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04/08/2016

The Price of Missed Tax Deadlines

Ouch! When you don’t file and don’t pay your income taxes on time, you’re going to pay a price in penalties and interest that will apply to the taxes you owe and the time it takes you to file your return. These penalties and interest charges begin the day after you miss the deadline...AND like the Energizer Bunny, they keep adding and adding and adding to the amount you owe until the taxes owed are paid in full and the required tax returns are filed.Money-1ccc

Interest - If you don’t pay your taxes by the deadline, interest begins right away on the amount of tax you owe.  It adds up until the day you pay the tax owed.  Even if you had what the IRS would determine as a “good reason” for not paying on time, you will still owe the interest on any outstanding amount.  Interest is charged in addition to penalties assessed.

Late Payment Penalty - Even if you make a partial payment of the taxes you owe by the tax deadline date, you will still be assessed a penalty for paying any remaining balance late.  The late payment penalty is usually ½ of 1% of any tax that is owed.  The penalty is charged for each month or part of a month the tax remains unpaid. The maximum penalty charged is 25% of what is owed.

The late payment penalty will not be charged if you can prove to the IRS that you have a reasonable cause for not paying on time.  A reasonable cause must be documented and could include things such as serious illness or incapacitation, a natural disaster or fire, the inability to obtain records, and the unavoidable absence or death of a member of the taxpayer’s family that causes a delay in completing a tax return.  However, the lack of funds to pay taxes cannot be used as an excuse to file late or fail to file a return.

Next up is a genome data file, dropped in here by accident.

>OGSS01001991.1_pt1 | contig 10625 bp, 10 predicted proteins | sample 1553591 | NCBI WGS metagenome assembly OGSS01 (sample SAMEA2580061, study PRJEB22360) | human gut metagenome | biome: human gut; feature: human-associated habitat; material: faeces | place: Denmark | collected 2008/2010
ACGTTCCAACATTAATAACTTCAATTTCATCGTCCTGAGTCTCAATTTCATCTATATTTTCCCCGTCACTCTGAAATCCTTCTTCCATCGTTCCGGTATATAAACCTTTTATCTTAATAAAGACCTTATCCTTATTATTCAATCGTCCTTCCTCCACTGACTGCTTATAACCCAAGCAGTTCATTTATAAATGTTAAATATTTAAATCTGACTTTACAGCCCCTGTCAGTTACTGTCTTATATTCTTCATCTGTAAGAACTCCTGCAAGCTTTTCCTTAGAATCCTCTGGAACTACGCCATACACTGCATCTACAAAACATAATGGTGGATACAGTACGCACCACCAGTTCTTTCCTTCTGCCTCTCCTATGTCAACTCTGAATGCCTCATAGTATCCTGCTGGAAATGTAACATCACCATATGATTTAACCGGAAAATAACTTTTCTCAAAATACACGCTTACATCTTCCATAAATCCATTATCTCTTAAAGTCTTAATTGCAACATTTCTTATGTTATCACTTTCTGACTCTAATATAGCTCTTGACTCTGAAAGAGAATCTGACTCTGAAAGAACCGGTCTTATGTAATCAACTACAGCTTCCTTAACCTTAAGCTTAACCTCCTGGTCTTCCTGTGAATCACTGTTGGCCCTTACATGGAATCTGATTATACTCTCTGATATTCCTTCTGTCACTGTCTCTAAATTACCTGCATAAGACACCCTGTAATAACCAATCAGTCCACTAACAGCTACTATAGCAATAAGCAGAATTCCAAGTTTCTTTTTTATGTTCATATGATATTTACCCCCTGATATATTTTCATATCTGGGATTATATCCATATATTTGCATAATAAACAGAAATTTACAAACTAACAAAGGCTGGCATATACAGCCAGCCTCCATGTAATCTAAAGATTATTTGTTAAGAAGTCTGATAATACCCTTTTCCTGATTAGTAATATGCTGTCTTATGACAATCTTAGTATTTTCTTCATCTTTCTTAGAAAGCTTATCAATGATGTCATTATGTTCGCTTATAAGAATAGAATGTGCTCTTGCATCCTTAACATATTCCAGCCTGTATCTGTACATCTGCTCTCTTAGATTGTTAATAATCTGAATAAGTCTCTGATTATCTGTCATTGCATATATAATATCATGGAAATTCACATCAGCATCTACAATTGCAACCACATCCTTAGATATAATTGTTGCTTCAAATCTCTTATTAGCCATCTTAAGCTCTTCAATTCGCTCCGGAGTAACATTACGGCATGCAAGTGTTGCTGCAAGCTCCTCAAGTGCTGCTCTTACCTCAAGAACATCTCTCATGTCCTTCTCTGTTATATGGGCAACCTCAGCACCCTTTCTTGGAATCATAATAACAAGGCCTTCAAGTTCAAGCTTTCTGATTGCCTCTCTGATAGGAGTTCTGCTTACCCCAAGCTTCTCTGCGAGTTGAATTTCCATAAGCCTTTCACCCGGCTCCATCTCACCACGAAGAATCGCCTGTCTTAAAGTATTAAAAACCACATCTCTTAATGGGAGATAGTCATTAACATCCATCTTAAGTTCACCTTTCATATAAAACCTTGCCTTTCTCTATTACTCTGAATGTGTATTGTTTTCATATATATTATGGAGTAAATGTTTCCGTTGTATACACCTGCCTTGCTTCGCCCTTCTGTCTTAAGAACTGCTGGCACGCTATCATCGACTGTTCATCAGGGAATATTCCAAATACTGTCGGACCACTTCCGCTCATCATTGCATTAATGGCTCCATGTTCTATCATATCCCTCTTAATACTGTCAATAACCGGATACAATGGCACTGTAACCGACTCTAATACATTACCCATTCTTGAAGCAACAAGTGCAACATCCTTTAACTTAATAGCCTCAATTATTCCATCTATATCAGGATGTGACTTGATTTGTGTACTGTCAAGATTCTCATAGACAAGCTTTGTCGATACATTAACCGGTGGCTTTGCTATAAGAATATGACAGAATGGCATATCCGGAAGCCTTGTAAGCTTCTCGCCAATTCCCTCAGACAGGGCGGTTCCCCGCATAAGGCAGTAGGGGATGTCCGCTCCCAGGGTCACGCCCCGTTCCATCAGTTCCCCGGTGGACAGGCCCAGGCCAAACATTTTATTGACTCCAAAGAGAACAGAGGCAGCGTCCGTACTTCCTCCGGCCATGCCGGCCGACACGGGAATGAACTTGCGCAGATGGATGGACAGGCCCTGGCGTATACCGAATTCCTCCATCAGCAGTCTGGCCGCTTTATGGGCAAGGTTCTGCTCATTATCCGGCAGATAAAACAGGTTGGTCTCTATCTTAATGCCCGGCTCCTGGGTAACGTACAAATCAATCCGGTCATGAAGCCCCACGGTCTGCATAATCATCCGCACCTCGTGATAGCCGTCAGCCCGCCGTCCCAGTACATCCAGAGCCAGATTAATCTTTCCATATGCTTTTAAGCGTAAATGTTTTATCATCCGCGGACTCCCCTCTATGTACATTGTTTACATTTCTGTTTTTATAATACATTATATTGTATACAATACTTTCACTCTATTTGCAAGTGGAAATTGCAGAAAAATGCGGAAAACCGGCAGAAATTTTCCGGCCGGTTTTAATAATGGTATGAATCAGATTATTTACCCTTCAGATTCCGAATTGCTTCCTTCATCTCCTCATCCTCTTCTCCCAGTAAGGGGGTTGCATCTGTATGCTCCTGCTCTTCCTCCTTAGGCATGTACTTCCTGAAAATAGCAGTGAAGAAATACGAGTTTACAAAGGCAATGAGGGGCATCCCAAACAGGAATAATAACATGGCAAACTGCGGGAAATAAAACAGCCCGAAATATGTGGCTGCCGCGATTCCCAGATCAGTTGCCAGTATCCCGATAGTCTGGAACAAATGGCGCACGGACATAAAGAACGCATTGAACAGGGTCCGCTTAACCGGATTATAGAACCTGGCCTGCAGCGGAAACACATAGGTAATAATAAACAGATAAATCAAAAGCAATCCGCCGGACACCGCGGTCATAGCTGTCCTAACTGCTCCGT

Late Filing Penalty - A late filing penalty is charged even when you request an extension. The penalty is usually 5% of the amount due for each month or part of a month your return is late.  This penalty is assessed on top of the late payment penalty and in addition to interest charged on outstanding taxes.  The maximum penalty for filing late is 25%.  If your return is more than 60 days late, the minimum penalty is $135 or the balance of the tax due on your return, whichever is smaller.  Again, you may avoid this penalty if you have a reasonable cause.

Now, let’s also consider the penalties and interest owed on any late state and local tax filings or taxes owed.  Sometimes taxpayers forget that tax deadlines also apply to state and local tax filings. States, counties and municipalities have different ways of assessing and collecting taxes and also enforce penalties for failure to file, failure to file on time and failure to pay taxes.  All of this can add up very quickly.

Another issue taxpayers sometimes miss is that all the different penalties and interest charges are independent of each other and may be added one on top of the other to the original tax obligation.  They also don't go away. New tallies on remaining balances continue to calculate until all obligations are met.  This is how the interest and penalties can add up making paying on time and in full as well as filing on time a much better choice.

The longer you wait to settle current or past tax issues with late filings and payments, the more it will cost you in money and anxiety. There are ways to ease the burden. If you need more information on how much you may owe for not filing or not paying your taxes on time, please contact us at McRuer CPAs.  We’ll help you figure the cost as well as your options to pay any penalties and interest you may owe.

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